The concept of an album being ‘a grower’ is an odd one. You could argue that if a record doesn’t grab you on first listen, then it’s not worth sticking with. But then some of my favourite albums have been ‘growers’. Why did I persevere each time? Because I could hear potential? Because my friends were singing its praises?
Timeshares’ sophomore full-length, Already Dead, firmly sits in the mysterious ‘grower’ category. Of course, it had a lot to live up to: the band’s debut album Bearable is one of the best punk rock records of the last decade. So it might come as a slight disappointment to some that Already Dead doesn’t follow the exact same format as their highly-rated predecessor.
Gone is a lot of the raw energy that made Bearable so good. Tracks like opener ‘State Line To State Line’ and ‘Heavy Hangs’ are unassuming slow burners. But that doesn’t mean they are bad songs, not by a long way – it’s just you have to appreciate that Timeshares have slightly shifted their focus when it comes to songwriting, but they’ve pulled it off brilliantly.
And it’s not as if the raucous moments have completely disappeared. ‘Tail Lights’ is a real fist pumping anthem, while ‘(Corner Of) Park and Park’ would fit nicely on Iron Chic’s newest release. But what pushes Already Dead into a more – dare I say it – mature direction, is its frequent nods to bands like Lucero. There are plenty of alt-country-esque riffs floating alongside the vocals, which have been apportioned largely to the more softly-sung Jonathan Hernandez.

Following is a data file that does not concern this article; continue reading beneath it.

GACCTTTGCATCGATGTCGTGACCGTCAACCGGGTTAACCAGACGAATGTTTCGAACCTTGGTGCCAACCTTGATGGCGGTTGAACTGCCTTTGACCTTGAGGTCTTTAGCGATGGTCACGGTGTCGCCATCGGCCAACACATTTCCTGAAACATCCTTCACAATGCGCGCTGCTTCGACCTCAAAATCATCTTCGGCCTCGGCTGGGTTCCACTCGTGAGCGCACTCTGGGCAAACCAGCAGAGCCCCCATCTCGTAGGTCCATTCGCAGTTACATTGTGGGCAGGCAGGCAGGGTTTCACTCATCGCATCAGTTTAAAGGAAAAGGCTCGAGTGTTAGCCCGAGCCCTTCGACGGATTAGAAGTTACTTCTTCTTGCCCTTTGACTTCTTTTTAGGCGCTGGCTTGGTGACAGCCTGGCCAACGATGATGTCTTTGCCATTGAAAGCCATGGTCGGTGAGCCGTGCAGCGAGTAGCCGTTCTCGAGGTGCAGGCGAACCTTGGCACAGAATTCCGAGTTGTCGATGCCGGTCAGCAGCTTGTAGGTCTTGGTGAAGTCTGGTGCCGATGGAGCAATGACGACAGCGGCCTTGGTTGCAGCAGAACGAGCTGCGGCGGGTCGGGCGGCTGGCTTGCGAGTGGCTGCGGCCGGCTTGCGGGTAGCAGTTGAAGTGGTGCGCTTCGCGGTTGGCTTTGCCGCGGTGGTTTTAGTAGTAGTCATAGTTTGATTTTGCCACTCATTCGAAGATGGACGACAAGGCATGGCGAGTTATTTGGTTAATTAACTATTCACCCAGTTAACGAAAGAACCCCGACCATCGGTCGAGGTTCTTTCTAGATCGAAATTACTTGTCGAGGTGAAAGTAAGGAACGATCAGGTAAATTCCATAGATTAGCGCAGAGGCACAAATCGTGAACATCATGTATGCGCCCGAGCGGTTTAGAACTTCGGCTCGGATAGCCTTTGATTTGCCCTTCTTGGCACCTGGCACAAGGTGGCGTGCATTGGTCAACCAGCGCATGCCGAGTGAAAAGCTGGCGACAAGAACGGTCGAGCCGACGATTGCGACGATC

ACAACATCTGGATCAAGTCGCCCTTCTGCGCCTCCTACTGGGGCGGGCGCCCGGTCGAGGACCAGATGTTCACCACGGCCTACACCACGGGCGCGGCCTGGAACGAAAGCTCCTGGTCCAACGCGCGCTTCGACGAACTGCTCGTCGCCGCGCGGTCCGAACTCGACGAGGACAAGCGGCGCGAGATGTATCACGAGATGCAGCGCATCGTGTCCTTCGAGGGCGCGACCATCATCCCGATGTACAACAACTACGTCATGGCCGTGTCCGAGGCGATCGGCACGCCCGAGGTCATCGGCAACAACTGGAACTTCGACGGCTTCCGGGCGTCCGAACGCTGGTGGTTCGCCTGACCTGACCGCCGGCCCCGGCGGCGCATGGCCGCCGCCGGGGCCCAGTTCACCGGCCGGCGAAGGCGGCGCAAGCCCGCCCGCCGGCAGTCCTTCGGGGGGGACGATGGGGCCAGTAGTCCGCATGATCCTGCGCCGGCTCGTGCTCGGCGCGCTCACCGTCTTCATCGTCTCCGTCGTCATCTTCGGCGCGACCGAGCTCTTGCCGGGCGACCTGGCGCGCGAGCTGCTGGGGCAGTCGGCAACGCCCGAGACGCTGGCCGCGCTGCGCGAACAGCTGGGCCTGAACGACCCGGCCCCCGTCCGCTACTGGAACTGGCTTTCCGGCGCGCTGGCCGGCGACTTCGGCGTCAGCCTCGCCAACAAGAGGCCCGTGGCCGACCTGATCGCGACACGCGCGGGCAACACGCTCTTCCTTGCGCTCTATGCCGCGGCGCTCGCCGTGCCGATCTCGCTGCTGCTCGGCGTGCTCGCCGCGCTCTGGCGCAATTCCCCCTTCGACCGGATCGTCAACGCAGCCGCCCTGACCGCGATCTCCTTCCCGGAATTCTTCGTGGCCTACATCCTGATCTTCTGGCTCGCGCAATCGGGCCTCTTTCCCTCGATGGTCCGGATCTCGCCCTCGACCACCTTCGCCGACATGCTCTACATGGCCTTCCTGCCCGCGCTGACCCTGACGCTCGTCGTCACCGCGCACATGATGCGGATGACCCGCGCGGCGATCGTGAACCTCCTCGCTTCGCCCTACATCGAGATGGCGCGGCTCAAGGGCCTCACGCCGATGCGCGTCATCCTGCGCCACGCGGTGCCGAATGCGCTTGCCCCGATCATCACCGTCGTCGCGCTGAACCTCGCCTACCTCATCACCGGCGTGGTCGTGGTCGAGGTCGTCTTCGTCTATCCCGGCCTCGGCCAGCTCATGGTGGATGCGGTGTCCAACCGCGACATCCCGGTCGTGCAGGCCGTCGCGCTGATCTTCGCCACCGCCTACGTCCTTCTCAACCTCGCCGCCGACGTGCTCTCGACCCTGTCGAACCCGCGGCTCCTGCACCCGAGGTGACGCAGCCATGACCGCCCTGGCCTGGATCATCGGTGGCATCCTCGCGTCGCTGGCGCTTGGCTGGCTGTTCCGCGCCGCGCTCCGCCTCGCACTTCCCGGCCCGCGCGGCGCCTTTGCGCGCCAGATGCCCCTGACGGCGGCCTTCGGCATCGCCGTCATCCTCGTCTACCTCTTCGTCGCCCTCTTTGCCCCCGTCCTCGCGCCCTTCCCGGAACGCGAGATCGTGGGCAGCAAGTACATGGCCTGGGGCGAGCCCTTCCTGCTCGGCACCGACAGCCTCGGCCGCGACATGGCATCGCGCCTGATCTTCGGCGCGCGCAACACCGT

In fact, there’s a bit of everything on this release, but it’s all neatly kept in sync by a well-thought-out set of influences. Timeshares have succeeded where a lot of bands fail – they’ve produced an excellent second album without rehashing the same formula of their debut.
This is an intelligent record that should do enough to satisfy the already-fans while at the same time firmly cementing the band’s place in the current punk rock climate – whatever that is. I wouldn’t be surprised to see it topping a few end of year lists in six months’ time.
– Andrew Cream